which fosters collaboration between journalists to reveal stories that
have an impact on communities and supports local journalism in the UK.
But how is it possible to do data journalism in such a restrictive environment? Maseda uses a number of techniques.
Search for alternative sources
“You have to look for the counterpart,” she suggests. “Understand
Cuba as a country that is in interaction with other countries that do
For example, to find data on Cubans’ trips to Russia, she uses the Russian government’s open data system.
“The relevance of access to information laws is that they
allow you to make specific requests and obtain information that is
marginal, or secondary, to those countries but very relevant to you.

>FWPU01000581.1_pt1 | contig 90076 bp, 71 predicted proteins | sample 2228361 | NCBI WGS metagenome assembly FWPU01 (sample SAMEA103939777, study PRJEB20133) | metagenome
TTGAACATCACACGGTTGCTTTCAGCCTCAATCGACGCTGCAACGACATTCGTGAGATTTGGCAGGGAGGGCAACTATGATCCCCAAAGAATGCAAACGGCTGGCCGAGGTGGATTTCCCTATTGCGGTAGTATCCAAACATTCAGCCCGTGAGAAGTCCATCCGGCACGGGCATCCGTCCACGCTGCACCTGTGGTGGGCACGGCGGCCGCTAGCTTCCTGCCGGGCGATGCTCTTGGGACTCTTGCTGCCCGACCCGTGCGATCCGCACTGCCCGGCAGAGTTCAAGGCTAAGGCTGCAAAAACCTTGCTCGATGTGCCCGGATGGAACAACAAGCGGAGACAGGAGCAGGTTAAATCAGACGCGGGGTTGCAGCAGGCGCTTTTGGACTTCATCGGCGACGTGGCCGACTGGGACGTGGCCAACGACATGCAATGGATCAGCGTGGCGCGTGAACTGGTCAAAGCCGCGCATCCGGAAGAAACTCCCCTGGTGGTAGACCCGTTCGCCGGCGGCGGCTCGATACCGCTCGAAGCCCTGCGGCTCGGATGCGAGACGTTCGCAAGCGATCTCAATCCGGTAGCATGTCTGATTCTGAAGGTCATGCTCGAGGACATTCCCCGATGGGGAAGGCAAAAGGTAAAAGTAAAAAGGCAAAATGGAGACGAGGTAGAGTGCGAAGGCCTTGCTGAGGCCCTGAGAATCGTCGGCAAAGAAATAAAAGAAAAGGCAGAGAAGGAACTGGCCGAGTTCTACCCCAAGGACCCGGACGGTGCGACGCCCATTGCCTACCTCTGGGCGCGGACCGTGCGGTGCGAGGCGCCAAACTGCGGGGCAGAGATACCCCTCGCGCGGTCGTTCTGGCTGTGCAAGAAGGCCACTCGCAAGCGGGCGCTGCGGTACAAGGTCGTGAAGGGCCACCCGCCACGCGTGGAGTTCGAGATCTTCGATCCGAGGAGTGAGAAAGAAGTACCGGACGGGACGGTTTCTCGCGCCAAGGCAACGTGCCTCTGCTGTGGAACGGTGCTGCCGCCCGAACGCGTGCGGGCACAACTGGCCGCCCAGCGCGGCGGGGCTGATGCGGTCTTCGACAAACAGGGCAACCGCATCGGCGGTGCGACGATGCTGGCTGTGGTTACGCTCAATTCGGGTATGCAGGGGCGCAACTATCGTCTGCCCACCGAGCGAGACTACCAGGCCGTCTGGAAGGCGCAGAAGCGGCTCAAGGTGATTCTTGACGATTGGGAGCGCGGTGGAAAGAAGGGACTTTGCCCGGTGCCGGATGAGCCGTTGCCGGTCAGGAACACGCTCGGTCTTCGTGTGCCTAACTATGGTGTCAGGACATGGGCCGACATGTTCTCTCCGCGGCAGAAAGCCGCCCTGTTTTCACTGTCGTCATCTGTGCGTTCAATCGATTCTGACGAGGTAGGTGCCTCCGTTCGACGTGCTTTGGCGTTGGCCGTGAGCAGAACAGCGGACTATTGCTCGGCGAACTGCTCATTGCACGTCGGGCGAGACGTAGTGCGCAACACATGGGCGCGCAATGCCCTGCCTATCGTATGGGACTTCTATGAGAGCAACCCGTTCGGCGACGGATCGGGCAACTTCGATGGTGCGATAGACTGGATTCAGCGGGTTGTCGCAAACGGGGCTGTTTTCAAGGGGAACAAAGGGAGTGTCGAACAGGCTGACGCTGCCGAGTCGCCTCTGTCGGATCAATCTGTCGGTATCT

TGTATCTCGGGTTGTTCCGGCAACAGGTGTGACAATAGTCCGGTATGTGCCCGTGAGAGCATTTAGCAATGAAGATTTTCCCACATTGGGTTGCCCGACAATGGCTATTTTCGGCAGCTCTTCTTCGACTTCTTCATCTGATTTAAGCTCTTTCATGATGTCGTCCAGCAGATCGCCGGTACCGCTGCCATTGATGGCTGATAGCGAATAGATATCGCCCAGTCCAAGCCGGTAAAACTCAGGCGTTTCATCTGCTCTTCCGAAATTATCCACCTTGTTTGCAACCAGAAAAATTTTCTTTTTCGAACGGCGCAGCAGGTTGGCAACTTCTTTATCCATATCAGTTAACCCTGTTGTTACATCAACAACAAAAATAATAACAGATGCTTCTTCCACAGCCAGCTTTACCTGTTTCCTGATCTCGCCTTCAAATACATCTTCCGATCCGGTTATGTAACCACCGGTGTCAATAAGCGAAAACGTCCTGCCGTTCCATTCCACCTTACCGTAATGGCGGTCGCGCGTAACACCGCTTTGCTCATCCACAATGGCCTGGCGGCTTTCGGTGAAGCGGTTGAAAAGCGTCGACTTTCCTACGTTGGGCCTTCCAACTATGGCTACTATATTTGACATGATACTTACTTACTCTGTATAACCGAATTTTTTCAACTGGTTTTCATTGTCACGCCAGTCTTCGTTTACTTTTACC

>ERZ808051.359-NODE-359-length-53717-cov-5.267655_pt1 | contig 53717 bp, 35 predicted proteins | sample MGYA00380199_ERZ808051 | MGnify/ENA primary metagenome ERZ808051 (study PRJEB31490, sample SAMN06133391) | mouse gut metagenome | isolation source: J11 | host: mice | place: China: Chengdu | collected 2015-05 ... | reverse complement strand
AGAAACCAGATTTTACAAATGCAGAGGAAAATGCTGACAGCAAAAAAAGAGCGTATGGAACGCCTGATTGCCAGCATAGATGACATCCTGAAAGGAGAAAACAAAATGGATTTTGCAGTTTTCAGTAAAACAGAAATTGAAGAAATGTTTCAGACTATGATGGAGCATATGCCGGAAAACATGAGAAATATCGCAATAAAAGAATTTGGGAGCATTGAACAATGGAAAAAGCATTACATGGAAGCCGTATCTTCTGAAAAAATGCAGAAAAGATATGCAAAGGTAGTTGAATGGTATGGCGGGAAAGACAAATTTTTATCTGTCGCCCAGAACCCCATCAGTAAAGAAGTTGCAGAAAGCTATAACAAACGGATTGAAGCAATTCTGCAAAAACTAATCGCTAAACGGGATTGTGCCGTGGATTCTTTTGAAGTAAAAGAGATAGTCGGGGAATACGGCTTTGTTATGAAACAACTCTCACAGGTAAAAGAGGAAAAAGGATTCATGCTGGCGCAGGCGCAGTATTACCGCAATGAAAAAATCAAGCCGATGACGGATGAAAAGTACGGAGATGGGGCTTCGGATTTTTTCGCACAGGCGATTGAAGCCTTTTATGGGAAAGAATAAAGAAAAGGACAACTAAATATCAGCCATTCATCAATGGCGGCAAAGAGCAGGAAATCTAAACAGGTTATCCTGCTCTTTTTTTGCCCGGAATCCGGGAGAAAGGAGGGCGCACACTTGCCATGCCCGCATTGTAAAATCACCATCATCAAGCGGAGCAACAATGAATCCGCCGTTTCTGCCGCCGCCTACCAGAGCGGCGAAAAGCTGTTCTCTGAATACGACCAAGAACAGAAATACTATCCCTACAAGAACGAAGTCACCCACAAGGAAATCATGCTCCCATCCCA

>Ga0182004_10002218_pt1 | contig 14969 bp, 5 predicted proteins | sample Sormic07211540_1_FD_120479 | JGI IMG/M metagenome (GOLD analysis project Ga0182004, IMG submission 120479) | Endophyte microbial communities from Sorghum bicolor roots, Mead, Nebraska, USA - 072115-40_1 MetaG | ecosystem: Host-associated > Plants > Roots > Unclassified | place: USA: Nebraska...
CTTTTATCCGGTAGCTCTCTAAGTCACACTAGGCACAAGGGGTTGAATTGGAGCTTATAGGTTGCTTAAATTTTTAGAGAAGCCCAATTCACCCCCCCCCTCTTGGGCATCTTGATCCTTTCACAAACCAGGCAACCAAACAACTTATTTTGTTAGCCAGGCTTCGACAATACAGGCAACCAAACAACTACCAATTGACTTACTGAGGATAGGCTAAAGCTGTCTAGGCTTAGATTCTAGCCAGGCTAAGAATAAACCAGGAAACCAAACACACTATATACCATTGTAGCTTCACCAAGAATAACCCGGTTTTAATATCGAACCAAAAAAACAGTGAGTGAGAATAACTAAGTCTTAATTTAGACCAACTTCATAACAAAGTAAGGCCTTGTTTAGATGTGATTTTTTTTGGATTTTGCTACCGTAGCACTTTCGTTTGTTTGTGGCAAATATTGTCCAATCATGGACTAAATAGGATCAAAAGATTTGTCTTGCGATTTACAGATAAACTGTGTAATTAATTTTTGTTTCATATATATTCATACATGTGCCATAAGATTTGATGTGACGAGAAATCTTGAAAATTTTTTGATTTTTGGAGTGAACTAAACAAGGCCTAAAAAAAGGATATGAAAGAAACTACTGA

“You have to see who publishes what interests you and with what level of disaggregation and frequency.”
She also draws on information from international organisations.
“There are things that are not published in the country
but that the government passes on in reports that it is obliged to send
to international organisations.”
She has also resorted to crowdsourcing, while “recognising its statistical imperfection”. The method was used to track protests on Twitter (like this one about Internet prices) and to report on power cuts in the country.
“Something is better than nothing,” she points out. “Since there are
no statistics from other years, we don’t know if 400 blackouts is too
much or too little — there are no comparison patterns. So part of the